The cash market on average was flat in Wednesday’s trading with gains registered at northeastern points and declines noted in Southern California. Futures made new highs for the recent advance before falling prey to a double-digit drubbing as longer-term weather forecasts called for moderate temperatures in key Midwest and eastern markets and news circulated that a veteran gas trader was closing his hedge fund. At the close of futures trading June had given up 11.8 cents to $2.253 and July had fallen 11.4 cents to $2.354. June crude oil skidded 94 cents to $105.22/bbl.

Weather forecasts calling for normal temperatures in the East and even below normal at Southeast points did little to weaken eastern cash and basis. “Winter [Tetco] M-3s are trading at 65 cents [over Nymex], and the November 2012 March 2013 [TransCo] Z6 is right at $2 over and Algonquin for the same term is $2.25 over,” said an eastern markets trader.

“Basis has been fairly strong and there has been talk that’s somebody has gotten pinched over the last couple of days. Somebody may have gotten short the basis and gotten squeezed. The overall trend has been one of more bids than offers. Even with the Henry Hub so weak, people are realizing that basis prices can’t stay low forever,” the trader said.

At Northeast points prices were firm. Next-day gas on Algonquin and at Irquois Waddington were each up nearly a nickel. Gas on Tennessee Zone 6 200 L gained a few pennies more.

On the West Coast prices eased as forecasts called for continued cooling. predicted that in Los Angeles temperatures would rise from Wednesday’s 67 to 68 on Thursday. The normal high in Los Angeles this time of year is 74.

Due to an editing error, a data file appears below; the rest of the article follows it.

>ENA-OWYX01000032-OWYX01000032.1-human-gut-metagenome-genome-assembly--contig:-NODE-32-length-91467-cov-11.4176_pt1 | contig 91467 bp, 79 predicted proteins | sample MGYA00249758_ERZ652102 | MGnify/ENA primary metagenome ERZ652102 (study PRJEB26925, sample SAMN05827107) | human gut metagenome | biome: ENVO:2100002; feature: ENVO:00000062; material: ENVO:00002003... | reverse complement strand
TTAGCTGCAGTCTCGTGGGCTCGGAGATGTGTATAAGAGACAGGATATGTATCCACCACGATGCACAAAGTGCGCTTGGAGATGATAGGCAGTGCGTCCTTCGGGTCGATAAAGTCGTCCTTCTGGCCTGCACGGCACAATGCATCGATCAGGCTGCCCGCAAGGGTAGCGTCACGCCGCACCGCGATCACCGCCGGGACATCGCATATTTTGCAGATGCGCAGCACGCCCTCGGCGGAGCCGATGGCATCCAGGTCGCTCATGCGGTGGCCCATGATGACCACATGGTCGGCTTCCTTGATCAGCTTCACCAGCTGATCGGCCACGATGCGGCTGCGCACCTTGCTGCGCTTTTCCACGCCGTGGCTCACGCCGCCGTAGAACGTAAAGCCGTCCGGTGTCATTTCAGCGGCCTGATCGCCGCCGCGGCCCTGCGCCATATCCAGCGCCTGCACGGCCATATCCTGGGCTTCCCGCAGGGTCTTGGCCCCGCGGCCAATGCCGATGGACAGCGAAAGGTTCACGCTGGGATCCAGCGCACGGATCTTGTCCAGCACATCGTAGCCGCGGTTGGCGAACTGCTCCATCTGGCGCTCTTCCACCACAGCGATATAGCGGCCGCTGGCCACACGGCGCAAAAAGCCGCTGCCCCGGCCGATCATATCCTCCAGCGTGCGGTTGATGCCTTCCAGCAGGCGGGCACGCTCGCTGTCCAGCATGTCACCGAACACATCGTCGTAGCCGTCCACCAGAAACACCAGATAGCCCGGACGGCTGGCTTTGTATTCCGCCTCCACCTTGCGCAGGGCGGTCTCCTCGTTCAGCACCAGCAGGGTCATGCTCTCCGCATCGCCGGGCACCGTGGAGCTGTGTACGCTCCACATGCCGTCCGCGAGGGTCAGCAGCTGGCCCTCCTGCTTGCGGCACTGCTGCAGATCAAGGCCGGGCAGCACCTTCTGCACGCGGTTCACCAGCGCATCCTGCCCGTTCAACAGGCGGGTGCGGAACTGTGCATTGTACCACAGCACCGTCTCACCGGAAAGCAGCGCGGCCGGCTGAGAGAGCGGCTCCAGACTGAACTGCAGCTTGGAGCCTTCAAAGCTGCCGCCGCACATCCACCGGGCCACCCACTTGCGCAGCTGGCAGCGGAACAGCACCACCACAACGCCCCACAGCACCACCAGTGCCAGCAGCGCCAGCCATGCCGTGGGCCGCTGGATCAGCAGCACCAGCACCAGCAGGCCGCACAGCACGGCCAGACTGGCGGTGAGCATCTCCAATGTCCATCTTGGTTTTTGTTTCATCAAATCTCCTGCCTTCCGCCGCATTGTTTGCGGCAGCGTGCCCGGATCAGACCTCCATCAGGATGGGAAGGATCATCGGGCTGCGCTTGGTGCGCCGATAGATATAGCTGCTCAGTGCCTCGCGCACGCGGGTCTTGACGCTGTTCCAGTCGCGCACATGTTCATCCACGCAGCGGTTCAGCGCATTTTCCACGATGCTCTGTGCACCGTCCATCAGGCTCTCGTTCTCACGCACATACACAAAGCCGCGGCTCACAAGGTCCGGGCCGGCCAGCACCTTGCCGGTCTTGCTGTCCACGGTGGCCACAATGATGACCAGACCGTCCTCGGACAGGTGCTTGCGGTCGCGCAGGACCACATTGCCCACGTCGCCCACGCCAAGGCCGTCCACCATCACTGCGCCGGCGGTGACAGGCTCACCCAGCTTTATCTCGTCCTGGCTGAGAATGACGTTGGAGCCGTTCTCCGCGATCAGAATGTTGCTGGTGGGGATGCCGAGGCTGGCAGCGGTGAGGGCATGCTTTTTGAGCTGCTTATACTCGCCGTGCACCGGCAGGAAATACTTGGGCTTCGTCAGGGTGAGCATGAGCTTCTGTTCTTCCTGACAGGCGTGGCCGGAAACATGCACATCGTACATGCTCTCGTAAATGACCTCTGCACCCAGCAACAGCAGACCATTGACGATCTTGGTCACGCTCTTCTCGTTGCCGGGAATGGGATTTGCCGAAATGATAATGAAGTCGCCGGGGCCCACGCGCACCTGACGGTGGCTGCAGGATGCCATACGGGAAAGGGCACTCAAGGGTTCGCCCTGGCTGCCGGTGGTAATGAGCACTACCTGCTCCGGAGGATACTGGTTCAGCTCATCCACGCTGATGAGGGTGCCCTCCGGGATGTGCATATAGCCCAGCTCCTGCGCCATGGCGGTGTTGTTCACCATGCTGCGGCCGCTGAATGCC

Quotes at SoCal Citygate and SoCal Border and El Paso S Mainline were each off by almost a nickel.

At Northern California points prices were steady, and at $2.55 PG&E Citygate stands at a hefty 39 cent premium to Malin. “We were wondering why PG&E Citygate was so high,” said a California trader.

According to the California Gas Transmission website, PG&E total system supply for May 1 fell short of demand by 87 MMcf whereas for April 30 total system supply was 80 MMcf higher than demand.

After already moving lower in early trade Wednesday, June futures pressed even lower once news circulated in the early afternoon that natural gas trading whiz John Arnold, formerly of Enron, was shuttering his Centaurus Energy Master Hedge Fund due in part to natural gas prices currently being at 10-year lows, which was resulting in lower returns (see related story). The prevailing thought was that because the fund — which was founded in 2002 after the fall of Enron — was a significant player in natural gas futures, the need to unload positions could swamp the market.

Traders will be taking a close look at Energy Information Administration (EIA) storage figures on Thursday to see if the data sheds any further light on what may be a nascent trend of lower production. On Monday the EIA reported that natural gas production in the Lower 48 states for February decreased slightly to 72.32 Bcf/d from January’s 72.74 Bcf/d, or 0.6%. Areas showing a pronounced decline included Wyoming, down 3.5% and Louisiana, off by 4.8%.